It's been more than ten years since I attended the first IT-related course in my life, which was an MS Windows and Office course. Since that time, I've been asking myself, could HTML/CSS standards offer an alternative to office-applications' capabilities?
No doubt that HTML standards and tools at that time weren't mature enough, they were very poor comparing to the exist office tools and applications that were, in turn, growing without disciplines or clear standards.
However, HTML5 and CSS3 nowadays offer very powerful standards, and implemented by very powerful user agents; standards and agents that merge office capabilities with multimedia capabilities arriving to an ultimate rich content experience.
Using CSS3, you are supposed to be able to display the same document in different "views" for different media, with no need to reproduce it for each media. A view for web pages, another for printing media (papers), a third one for projector, and so on.
My loyal to CSS led me to develop what I can call it a "Standard Implementation of the Standard Specifications"; a CSS library that represents, in my opinion at least, the best practice in its field.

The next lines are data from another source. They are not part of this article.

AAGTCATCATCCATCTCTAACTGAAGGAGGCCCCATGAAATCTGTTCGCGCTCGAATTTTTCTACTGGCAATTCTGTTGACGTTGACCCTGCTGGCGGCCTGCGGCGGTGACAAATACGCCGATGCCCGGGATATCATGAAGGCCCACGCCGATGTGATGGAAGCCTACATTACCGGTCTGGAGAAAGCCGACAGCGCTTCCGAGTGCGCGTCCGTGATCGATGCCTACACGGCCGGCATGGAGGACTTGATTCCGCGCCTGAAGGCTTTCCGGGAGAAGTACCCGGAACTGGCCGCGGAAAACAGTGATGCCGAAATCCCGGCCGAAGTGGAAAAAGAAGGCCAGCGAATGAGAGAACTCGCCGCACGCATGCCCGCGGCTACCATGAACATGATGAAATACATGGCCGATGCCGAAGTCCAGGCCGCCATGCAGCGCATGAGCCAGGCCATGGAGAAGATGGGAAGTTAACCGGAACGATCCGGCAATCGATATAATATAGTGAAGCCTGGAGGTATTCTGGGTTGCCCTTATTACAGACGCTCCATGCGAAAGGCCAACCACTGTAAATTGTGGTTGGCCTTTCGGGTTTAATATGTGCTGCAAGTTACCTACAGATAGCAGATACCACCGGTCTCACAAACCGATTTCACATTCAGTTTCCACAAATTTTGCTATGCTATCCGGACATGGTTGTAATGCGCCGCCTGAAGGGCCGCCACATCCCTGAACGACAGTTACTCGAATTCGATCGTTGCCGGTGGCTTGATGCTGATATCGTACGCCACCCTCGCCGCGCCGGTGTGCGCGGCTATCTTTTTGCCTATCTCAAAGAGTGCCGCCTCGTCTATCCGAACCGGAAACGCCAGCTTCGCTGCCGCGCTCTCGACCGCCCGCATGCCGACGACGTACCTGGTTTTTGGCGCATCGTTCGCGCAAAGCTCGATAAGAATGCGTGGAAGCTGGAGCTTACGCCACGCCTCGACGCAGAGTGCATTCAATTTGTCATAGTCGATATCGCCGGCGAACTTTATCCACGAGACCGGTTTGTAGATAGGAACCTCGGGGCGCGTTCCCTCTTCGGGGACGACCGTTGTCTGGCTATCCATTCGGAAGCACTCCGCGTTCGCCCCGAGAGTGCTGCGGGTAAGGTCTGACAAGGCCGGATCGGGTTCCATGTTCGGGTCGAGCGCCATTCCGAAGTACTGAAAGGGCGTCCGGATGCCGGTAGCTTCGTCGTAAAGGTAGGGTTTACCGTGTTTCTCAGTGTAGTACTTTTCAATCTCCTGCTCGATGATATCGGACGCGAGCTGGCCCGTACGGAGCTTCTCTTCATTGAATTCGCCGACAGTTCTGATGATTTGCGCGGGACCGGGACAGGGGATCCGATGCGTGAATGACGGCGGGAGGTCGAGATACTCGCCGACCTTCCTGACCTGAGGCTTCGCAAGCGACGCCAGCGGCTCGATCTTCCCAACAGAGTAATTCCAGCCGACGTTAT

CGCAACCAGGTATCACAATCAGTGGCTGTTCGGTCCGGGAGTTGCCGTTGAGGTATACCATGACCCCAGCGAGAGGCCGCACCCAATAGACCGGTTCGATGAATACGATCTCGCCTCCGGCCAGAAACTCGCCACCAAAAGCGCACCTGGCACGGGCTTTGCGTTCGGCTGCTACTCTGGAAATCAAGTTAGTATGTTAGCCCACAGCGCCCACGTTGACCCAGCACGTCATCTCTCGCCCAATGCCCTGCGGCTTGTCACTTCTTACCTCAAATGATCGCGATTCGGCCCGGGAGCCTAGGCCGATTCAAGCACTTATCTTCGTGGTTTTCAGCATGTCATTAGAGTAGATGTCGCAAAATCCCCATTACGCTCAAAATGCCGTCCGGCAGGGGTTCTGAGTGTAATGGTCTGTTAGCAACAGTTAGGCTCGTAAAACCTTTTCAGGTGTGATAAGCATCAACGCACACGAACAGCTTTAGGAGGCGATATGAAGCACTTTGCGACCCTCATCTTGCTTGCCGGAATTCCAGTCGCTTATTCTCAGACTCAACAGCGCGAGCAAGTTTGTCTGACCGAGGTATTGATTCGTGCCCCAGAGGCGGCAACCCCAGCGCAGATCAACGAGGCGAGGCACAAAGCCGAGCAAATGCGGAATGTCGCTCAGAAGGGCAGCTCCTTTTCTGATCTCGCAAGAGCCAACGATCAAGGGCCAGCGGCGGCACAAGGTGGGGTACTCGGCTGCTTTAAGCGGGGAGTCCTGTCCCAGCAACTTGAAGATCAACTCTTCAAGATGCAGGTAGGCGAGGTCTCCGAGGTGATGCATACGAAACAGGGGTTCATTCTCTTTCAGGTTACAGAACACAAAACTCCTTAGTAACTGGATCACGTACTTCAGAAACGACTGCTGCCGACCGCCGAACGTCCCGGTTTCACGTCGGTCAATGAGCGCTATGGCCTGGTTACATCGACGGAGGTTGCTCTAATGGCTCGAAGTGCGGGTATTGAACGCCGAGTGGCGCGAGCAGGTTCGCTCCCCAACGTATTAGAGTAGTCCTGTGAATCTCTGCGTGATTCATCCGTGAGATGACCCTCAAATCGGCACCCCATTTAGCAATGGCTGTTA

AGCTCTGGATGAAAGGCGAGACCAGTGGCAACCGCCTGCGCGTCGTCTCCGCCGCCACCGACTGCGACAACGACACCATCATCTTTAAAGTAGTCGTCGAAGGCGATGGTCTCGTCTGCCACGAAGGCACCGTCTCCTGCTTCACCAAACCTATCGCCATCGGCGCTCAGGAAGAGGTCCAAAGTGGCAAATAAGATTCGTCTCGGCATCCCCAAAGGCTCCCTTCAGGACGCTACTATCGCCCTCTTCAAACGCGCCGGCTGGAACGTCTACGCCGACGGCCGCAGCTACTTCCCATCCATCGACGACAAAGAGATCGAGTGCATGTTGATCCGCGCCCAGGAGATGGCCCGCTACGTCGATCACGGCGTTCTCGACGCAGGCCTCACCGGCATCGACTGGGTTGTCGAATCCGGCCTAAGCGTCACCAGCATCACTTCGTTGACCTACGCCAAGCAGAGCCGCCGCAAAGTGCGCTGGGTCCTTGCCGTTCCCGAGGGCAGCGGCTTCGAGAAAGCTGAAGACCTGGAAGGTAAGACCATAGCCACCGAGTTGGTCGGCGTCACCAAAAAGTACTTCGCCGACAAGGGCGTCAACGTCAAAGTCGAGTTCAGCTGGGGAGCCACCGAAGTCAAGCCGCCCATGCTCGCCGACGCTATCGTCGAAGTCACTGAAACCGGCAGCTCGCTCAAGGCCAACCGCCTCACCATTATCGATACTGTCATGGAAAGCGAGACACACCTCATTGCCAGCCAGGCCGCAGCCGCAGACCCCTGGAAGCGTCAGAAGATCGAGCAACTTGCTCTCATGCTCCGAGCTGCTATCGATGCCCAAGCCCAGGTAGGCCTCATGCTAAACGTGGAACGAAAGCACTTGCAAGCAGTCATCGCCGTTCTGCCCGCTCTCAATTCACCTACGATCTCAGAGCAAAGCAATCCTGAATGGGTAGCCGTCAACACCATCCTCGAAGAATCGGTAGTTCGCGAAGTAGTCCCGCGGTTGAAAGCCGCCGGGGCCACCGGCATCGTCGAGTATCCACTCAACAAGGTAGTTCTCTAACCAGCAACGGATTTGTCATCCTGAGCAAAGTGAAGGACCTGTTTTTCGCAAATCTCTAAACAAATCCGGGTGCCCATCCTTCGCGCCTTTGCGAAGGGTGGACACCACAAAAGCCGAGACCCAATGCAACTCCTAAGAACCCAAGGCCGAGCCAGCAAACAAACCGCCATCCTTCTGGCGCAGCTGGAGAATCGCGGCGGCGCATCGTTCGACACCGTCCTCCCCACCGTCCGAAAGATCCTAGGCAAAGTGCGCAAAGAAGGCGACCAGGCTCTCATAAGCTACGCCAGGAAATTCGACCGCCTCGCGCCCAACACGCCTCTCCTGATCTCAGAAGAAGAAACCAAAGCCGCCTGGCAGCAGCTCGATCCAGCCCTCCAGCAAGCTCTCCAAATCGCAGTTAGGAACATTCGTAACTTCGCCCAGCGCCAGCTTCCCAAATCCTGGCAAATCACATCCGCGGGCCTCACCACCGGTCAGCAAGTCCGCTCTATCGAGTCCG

I don't claim that it's a ready-to-use library. Instead, I try to keep it grow along with specifications, without tricks or twisted solutions, but with recommendations; recommendations that help specifications grow in turn. It aims to put HTML5/CSS3 standards in action, and send back feedback and recommendations. See: http://richstyle.org/todo.php.
On the other hand, I have a theory says that; for simplicity's sake; user can outsource the document's format-instructions to the entire-system's theme, so that all documents around can comply the system's theme, and have the same spirit of the whole system. However, there could be an option in the user-agent's interface that gives user a chance to display the document the way the original author has wrote it. Technically, it's a chance to activate the CSS instructions included in that document. This means that CSS instructions included in a document should be disabled by default. It seems to me that the CSS-powered GNOME 3 advances this theory.
Imagine that everything in your desktop comply this central CSS file:
- Web pages
- Yelp pages
- UML diagrams
- GTK widgets
- SVG icons
That's why I always believe that GNOME + W3C = Linux Future :)